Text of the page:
Some choices are challenging to make. As a result, you may close your eyes as you make them. You just push yourself through to the other side and get it over with. While this may seem easier to do at the time, there is a downside. The choice you are making may impact you later and you are not fully present when you are making it.
Being fully present to the choices you make allows you to lead your life where you want it to be. It may be difficult at times; however why close your eyes? It limits your view and does not serve you.
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In my last blog post, Shifting Perspective I wrote of how your perspective influences the way you see situations and the power that lies in shifting your perspective. There’s another facet in this that involves proactively creating a new perspective. Doing so allows you to handle a situation in a positive way. Say that you find yourself caught in a difficult interaction or are feeling down about your current situation. You don’t want to stay there. One way to get moving is to create a perspective that motivates and encourages you.
How do you create a fresh perspective? Start to see the positives in the situation – for example, a lesson the situation is teaching you, the negatives the situation reveals that you can now begin to change or the truth that the situation exposes. Once you identify the positives, change your perspective accordingly and act from there. With a fresh perspective, you can tackle the toughest situations successfully.
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Sometimes, even the slightest shift in your perspective changes the way you see your life, your work or a particular situation. Do you ever consciously focus on how your current perspective is affecting the way you experience things?
If you are looking at something through a lens of anger, excitement, sadness, being tired, worry, fear, comparison with your past or comparison with others, you may not be seeing what is truly there. When you are looking at a situation, it behooves you to do a “perspective check” to make sure you are centered and looking through a clear lens. We al know that rose-color glasses or foggy ones can alter your vision.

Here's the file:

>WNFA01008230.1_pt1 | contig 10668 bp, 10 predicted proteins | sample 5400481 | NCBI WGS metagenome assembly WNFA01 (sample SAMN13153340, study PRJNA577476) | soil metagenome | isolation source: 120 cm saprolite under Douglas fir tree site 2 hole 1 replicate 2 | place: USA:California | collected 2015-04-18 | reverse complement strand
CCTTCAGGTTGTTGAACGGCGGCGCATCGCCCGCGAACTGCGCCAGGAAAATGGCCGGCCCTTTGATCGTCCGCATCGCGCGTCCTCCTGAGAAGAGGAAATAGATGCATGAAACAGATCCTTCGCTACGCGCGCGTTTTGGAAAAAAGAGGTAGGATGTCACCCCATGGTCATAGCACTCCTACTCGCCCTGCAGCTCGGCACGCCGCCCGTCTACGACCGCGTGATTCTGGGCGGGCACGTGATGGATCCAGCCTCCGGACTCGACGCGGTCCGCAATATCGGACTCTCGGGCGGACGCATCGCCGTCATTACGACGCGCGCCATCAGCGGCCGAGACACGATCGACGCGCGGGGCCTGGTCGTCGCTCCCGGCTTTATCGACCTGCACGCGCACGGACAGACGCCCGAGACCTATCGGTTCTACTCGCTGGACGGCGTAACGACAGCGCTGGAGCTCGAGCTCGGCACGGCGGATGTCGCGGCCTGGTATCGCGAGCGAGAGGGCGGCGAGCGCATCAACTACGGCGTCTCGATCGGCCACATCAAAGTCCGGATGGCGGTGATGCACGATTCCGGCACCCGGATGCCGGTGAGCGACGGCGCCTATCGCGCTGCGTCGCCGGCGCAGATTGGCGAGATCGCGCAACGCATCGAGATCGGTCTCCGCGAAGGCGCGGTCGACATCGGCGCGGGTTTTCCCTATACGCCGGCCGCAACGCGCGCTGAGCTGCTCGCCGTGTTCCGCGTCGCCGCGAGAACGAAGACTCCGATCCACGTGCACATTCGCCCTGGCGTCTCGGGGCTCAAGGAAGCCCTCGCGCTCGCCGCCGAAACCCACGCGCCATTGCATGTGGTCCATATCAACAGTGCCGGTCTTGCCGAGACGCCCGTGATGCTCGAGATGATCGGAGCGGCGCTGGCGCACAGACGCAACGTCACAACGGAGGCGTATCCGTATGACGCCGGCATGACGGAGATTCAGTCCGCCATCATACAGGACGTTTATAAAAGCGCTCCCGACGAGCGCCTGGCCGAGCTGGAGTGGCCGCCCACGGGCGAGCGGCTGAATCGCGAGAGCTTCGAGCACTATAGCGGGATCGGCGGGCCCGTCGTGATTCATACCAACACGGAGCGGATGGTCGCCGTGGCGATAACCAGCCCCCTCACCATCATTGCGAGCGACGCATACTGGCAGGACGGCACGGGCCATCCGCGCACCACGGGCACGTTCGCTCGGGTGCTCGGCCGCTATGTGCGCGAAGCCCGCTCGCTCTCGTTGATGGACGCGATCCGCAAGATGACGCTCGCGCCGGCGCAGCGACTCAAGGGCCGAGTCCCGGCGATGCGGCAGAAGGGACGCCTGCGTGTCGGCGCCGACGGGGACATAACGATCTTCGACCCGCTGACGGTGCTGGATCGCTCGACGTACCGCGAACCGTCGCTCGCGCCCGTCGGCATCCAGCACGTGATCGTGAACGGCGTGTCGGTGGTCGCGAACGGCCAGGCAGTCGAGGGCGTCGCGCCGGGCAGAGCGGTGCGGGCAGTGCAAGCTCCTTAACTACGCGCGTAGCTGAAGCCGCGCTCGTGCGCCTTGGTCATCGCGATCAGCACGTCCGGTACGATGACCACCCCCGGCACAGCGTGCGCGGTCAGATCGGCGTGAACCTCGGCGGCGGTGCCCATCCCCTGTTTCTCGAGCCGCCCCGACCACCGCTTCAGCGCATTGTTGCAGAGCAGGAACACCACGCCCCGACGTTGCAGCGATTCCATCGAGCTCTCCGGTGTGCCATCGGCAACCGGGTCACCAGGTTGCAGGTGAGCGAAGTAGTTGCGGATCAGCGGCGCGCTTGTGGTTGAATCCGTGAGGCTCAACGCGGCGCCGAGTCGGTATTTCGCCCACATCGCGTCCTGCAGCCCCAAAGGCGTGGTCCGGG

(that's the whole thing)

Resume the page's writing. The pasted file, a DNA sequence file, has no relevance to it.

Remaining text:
Try to maintain a clear perspective and shift away from lenses that skew the truth. Doing so, can serve you well.
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After writing my last blog post, Your Past Informing Your Present, I thought about how your present might inform your past. Yes, that’s not the usual way we go; however there is something to it.
If you look at your past actions, attitudes and decisions from the vantage point of now, there’s a good chance you are wiser and more experienced than you were then. Evaluating past actions is a practice of continuous improvement, if you do it well.
You carry your past throughout your life. Why not use it to your advantage? What might you have done differently in the past, if you knew what you know today?
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Sometimes, you forget to let your past inform your present actions, attitudes and decisions. Do so, however, at your peril. Why? Because hard lessons learned in the past can help you now, reasons for past wins have a lot of value for you and repeating mistakes from the past does you no good.
What are some of the significant learnings from your past that can inform you now?
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Do you place high value on quiet time? Getting it requires strong intention and commitment, with the pace of our world today. Most likely, I do not have to tell you the benefits of quiet time; you know them.
If you are getting enough quiet time, good for you! If you are not, how about starting with a half hour once a week? It’s contagious!
What do you need to feel good about yourself and your career? By asking what makes you whole, I am referring to what makes you feel good and on top of your game.
There are plenty of things that can take parts of yourself away from you – disappointments, failures, difficult people. But these things do not have to have lasting effects. If you know what makes you whole, you can – in the face of losing a part of yourself or your confidence – do what you need to and make yourself whole again.
What makes you whole is being true to the essence of who you are and what you desire. Know what makes you whole and you can’t go wrong.
What are the things that make you whole and happy?
If tomorrow you talked only half as much as you would on a normal day, what do you think your day would be like? Our society overemphasizes verbal communication.
There are many ways to give and receive information and to communicate with others. What if you took a walk in silence and observed visually? What if you looked for signs from others, communicated by their body language? What if you discerned how others were feeling by their facial expressions? What if you created something non verbal to express your feelings or ideas to another person?
Try decreasing your reliance on communicating verbally. You may be pleasantly surprised by what other types of communication you can use to inform and understand others.
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1. Take a nap
2. Make a change of scene
3. Watch a video that makes you laugh
4. Talk to or text someone who makes you happy
5. Do something that fuels you
6. Find the cause of your weariness, so that you can correct it
8. Plan a future vacation
9. Nurture yourself
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